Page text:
Washington — Democrats in Washington are stepping up pressure around packaging and single-use plastics, with two lawmakers unveiling a broad plan that they say seeks to shift waste and recycling costs onto companies and away from governments.
The plan from Sen. Tom Udall, D-N.M., and Rep. Alan Lowenthal, D-Calif., would seek to move the U.S. closer to something like the European Union's plastics strategy, and its introduction came as former Vice President Joe Biden urged a transition away from plastics at a campaign event Feb. 9 ahead of the New Hampshire primary.
Udall and Lowenthal are set to formally introduce their legislation Feb. 11 and held a press conference to outline their plan to require packaging producers of all materials — not just plastics — to fund waste and recycling programs. It includes other provisions that would apply to all material types, like a national 10-cent container deposit to boost bottle recycling.
But the legislation, the Break Free From Plastic Pollution Act of 2020, also includes some plastics-specific provisions like bans on common single-use plastic items like carryout bags, expanded polystyrene foam carryout containers, shipping packaging and plastic utensils.
It also has some provisions that are newer in plastics policy debates, calling for a three-year moratorium on new resin plant construction and banning exports of plastic waste to many developing countries.
At a Feb. 10 news conference, Lowenthal pointed to the large investments going into new plastic production, with an estimated tripling of plastic production in the next 30 years, as a long-term challenge. He said it's a big reason why he and Udall want to put more financial responsibility on the industry to deal with waste.
He also framed it as larger than bans or similar legislation aimed at reducing litter, saying that increasing plastics production will potentially account for an increase of 20 percent of fossil fuel consumption, and along with that increasing air, water and greenhouse gas emissions.
"If you want to have a plastics industry and you want to grow that industry, we have to change our model in terms of who is responsible and who is paying for it," Lowenthal said.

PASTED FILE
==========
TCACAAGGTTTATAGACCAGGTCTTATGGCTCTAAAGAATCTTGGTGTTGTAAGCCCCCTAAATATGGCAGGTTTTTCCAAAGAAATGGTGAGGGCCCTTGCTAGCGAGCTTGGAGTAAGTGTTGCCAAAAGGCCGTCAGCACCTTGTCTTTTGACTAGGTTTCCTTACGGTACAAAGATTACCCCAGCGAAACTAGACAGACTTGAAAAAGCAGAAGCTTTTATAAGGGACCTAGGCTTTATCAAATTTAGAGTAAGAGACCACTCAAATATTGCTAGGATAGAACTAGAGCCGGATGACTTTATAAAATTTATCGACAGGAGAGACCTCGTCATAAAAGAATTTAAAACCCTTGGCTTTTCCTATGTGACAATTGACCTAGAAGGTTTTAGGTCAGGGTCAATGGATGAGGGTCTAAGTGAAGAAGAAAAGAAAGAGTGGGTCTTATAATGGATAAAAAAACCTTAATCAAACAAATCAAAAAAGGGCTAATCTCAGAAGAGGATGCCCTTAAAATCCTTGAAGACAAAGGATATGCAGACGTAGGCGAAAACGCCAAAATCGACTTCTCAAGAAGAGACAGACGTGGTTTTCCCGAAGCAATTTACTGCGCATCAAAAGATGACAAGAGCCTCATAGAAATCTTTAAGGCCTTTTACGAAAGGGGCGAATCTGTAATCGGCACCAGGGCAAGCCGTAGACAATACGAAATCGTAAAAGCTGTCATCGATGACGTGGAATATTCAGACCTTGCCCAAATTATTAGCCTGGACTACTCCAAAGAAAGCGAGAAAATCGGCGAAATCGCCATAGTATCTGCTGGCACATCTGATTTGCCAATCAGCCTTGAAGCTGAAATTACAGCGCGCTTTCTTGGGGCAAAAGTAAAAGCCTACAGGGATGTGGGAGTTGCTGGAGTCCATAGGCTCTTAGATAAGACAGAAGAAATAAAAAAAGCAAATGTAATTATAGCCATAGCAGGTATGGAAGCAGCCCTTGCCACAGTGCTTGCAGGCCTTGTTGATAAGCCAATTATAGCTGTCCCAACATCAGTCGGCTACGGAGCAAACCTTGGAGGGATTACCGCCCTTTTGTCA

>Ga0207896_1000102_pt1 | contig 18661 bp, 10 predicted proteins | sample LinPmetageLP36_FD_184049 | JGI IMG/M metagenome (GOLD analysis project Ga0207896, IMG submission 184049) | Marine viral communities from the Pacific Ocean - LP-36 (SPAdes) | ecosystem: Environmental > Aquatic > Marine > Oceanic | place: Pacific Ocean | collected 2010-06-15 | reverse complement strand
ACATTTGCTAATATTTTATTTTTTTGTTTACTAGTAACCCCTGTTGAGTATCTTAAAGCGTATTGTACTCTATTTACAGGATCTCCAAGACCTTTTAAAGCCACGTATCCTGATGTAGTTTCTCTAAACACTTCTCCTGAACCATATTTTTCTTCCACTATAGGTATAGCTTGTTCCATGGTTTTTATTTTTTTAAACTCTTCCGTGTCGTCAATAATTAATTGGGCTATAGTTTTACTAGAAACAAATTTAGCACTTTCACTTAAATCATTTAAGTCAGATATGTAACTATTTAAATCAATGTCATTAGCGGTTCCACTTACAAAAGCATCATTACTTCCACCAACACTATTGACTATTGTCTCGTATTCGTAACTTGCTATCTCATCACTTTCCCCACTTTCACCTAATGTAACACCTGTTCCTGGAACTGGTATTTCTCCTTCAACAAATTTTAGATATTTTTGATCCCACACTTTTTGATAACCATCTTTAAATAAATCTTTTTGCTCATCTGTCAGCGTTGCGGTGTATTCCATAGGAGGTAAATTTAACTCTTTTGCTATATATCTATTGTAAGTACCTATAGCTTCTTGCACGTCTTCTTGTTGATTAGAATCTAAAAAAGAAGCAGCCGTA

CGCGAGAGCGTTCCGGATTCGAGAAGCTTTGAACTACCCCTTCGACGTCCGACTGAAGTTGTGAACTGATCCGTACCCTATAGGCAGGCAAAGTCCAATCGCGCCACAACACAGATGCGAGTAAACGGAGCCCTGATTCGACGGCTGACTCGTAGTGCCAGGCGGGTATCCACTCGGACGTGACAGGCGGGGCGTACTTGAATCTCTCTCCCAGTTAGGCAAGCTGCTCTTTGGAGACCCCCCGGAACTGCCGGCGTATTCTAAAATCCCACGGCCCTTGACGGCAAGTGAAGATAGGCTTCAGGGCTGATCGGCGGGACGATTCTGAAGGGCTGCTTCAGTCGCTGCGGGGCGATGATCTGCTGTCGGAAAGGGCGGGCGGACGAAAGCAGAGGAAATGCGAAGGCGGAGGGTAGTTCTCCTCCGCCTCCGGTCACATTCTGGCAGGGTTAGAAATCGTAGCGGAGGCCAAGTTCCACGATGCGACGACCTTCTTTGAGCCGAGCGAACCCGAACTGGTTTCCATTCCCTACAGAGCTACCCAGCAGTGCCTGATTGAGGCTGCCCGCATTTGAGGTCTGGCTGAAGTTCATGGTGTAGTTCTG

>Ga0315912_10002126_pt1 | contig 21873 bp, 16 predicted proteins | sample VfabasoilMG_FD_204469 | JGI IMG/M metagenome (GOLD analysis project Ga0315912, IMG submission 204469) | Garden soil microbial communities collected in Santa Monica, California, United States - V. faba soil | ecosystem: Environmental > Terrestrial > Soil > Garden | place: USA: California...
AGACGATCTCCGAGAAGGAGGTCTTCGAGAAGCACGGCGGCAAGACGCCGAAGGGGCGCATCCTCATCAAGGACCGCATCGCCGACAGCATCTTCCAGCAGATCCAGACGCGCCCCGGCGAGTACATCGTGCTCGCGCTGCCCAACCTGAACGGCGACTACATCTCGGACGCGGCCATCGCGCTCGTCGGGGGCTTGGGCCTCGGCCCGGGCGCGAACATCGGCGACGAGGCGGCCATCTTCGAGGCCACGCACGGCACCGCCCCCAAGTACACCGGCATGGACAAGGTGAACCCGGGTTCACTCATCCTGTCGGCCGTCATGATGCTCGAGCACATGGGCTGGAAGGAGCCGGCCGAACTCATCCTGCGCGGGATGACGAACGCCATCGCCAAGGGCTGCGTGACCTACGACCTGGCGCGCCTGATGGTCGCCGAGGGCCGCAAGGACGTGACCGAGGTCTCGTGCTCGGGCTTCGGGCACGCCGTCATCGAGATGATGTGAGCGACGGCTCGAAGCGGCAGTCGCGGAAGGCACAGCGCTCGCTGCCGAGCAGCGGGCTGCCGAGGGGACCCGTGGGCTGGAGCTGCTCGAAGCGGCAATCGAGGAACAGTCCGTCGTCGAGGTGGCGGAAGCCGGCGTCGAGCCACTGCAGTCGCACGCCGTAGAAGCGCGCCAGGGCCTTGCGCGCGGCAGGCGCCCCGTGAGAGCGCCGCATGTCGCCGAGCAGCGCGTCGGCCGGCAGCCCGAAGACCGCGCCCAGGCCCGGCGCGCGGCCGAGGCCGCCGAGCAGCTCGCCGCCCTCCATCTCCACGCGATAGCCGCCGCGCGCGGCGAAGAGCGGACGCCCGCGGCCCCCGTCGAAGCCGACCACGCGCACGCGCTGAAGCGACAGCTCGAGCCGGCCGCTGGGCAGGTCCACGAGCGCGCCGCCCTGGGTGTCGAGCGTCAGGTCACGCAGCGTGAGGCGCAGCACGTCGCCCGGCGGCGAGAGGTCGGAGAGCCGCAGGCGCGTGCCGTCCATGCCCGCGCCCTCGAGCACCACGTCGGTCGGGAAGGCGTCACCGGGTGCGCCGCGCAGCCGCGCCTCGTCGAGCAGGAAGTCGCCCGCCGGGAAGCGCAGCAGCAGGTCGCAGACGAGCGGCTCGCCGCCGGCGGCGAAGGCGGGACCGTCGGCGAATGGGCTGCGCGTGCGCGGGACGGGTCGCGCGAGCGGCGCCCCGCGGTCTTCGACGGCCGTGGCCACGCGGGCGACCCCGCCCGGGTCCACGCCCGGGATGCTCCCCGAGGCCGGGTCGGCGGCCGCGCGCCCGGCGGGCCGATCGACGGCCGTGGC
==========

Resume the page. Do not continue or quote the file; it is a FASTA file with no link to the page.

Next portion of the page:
Udall said he believed there's a lot of interest from the public and in Congress for doing more around plastics issues. He estimated that taxpayers spend $10 billion a year supporting a recycling system that is not working well.
"There is tremendous bipartisan support for tackling plastic pollution in Congress right now," Udall said. "The problem is that the solutions have been mostly supplied by industry, who would rather see taxpayers and governments resolve the issue.
"We expect to see states and local governments start replicating this bill across the country," Udall said, suggesting that he does not necessarily see it as a partisan issue.
"I wouldn't worry too much about having a Democrat in the White House. We have seen when you produce something that the public loves and has huge public support, President [Donald] Trump has signed those kinds of bills," he said.
It's not clear how quickly the legislation would move through Congress, though, given that it's a sharp departure from what has historically been a limited federal role in waste and recycling policy.
Udall and Lowenthal both said the current legislation, the Save Our Seas Act 2.0, has wide support and passed the Senate. But that focuses on cleaning up waste already in the environment, rather than redesigning waste systems or products at the front end.
The Udall-Lowenthal legislation would be the most detailed yet from Washington and in some ways mirrors approaches taken by the European Union and its plastics strategy.